Tuesday, July 24
Concurrent Session III
Abstract #217 (2:40 p.m.)
Decision Methodology for Final Disposal of Radioactive Sources
Randall L. Beatty1, Jose Miguel Roncero-Martin2
1Oak Ridge National Laboratory, Oak RIdge, TN, USA, 2International Atomic Energy Agency, Vienna, Austria
Radioactive sources are used throughout the world, and their beneficial uses are many. Sources are at the core of many applications in different branches of industry, medicine, agriculture and research. Sources are present in a very wide range of equipment that is used for, inter alia, cancer treatment, killing bacteria in food, sterilizing medical supplies, measuring instruments such as gauges used to measure soil moisture and soil density and many other components, irradiating seeds for enhancing food production, protecting buildings from lightning strikes, mapping underground sources of water, prospecting for oil and gas reserves, measuring density of soil for construction projects, or even detecting smoke. At their “cradle” and when in use, radioactive sources are usually properly managed and controlled. It is when a source has reached the end of its useful life when they are at a higher risk of being under inadequate control, poorly managed, or even becoming orphan. Sources that have reached the end of their useful life must be carefully and safely managed. The “grave” of disused sources needs a proper disposal process to prevent them from posing a potential threat to people or the environment. To protect the public and the environment from the potential hazards of ionizing radiation, and to prevent disused sources from becoming orphan, a “cradle-to-grave” control of radioactive sources is essential, as promoted by the Code of Conduct on the Safety and Security of Radioactive Sources. This approach requires a national policy and strategy, an adequate legal and regulatory framework, and adequate resources and infrastructure. Many IAEAMember States have expressed the need for effective solutions to this challenge. There is also a gap related to the life cycle costs of potential disposal practices. This paper proposes a multi-attribute decision making methodology to compare disposal options using both economic and non-economic criteria leading to a preferred option for disposal and a strategy for final disposal of disused radioactive sources that is specific and optimized for each IAEA Member State.
Abstract #169 (3:00 p.m.)
Design and Structural Analysis of a Compact Type B Packaging for Disused Radiological Sources
Zenghu Han1, Yung Y. Liu2, James Shuler3
1Argonne National Laboratory, Argonne, IL, USA, 2Argonne National Laboratory, Lemont, IL, USA, 3Department of Energy, Washington D.C., DC, USA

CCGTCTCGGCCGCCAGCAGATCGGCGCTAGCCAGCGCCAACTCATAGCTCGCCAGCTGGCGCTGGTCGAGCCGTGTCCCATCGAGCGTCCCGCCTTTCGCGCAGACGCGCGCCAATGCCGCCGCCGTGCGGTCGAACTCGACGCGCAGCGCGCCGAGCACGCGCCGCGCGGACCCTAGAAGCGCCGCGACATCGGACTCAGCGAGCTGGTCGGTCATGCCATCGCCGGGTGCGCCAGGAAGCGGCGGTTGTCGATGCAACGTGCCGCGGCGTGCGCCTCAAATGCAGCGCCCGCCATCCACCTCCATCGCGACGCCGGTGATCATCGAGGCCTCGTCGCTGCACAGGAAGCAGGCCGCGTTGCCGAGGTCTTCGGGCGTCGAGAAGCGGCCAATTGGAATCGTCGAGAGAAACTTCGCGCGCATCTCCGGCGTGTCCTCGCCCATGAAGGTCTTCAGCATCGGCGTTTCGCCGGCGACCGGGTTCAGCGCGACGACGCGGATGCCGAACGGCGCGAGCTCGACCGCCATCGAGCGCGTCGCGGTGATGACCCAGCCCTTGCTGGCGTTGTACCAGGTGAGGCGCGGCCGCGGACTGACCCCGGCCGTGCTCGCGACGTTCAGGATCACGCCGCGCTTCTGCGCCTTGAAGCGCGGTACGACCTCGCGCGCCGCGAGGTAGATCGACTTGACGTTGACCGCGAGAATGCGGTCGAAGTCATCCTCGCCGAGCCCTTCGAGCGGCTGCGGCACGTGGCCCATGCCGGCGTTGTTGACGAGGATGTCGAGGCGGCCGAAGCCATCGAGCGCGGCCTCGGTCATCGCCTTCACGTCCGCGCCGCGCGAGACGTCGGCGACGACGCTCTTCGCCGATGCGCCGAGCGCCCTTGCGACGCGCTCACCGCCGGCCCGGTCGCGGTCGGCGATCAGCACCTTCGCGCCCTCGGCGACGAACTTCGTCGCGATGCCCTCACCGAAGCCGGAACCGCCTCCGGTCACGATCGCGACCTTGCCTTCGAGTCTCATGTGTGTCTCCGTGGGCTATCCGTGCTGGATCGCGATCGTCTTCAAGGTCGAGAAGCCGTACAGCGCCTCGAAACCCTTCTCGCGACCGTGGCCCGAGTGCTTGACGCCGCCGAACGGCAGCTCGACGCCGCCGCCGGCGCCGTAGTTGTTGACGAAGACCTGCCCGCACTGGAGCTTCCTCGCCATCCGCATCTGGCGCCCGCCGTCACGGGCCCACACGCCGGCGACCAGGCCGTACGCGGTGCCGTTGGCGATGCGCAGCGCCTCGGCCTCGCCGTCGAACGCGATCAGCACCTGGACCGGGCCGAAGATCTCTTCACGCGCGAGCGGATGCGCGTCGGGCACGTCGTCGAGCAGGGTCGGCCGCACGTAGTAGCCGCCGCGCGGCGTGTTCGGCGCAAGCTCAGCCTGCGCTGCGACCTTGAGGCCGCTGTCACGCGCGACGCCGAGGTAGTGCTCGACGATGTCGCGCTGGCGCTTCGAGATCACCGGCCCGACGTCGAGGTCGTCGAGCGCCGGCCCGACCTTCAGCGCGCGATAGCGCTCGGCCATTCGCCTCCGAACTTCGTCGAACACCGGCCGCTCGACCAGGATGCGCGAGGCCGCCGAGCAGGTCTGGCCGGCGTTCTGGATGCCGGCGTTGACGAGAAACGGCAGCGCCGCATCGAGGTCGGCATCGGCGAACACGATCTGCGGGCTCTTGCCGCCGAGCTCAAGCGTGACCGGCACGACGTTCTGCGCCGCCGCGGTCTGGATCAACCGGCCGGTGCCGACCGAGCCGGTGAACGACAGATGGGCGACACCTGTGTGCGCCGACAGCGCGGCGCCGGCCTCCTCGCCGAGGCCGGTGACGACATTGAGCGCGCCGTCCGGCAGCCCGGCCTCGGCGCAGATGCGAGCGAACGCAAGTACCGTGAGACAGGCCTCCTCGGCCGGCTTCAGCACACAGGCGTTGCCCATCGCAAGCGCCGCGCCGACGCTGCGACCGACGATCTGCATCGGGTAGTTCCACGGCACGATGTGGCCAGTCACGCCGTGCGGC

Radiological sources are common in many countries because of beneficial uses in medical and industrial applications. Some of the radioisotopes used in these applications have relatively short half-lives—e.g. 73.8 days for Ir-192 and 5.27 years for Co-60—while others have much longer half-lives—e.g. 30.17 and 28.79 years, respectively, for Cs-137 and Sr-90. These radioisotopes are high-energy β-ɣ emitters, and the lack of a disposition pathway for the disused radiological sources poses a significant risk in terms of inadvertent or deliberate misuse of the material and other problems. The U.S. Department of Energy has planned since the mid-1980s to dispose of all high-level radioactive waste (HLW) and spent nuclear fuel (SNF), regardless of commercial, defense, or research origin, in a common mined geologic repository. A separate mined repository was proposed in 2015 for DOE-managed SNF and HLW, as well as an option for deep borehole disposal of “small” waste forms, such as the Cs and Sr capsules currently stored in pool cells at Hanford’s Waste Encapsulation Storage Facility. This paper presents the design and structural analysis of a compact Type B packaging that can be used for transportation and storage of the disused radiological sources, as well as for direct disposal at a mined geological repository, or a deep borehole, without repackaging. Structural analysis was performed by using finite element code ABAQUS. The results showed that the structural performance of the packaging meets the regulatory requirements under both normal conditions of transport (NCT) and hypothetical accident conditions (HAC), as prescribed in the U.S. federal regulations 10 CFR 71 Packaging and Transportation of Radioactive Material. The all stainless-steel structure materials (i.e., 304/304L stainless steels for the packaging components) and the packaging design also provide adequate heat dissipation and radiation shielding for the disused radiological sources, as well as excellent long-term performance against general corrosion and stress corrosion cracking during extended dry storage. Moreover, the packaging design is suitable for subsequent transportation and direct disposal, without repackaging. Finally, the compact Type B packaging design enables optional use of the ARG-US remote monitoring system, which enhances safety and security during extended storage, transportation, and disposal.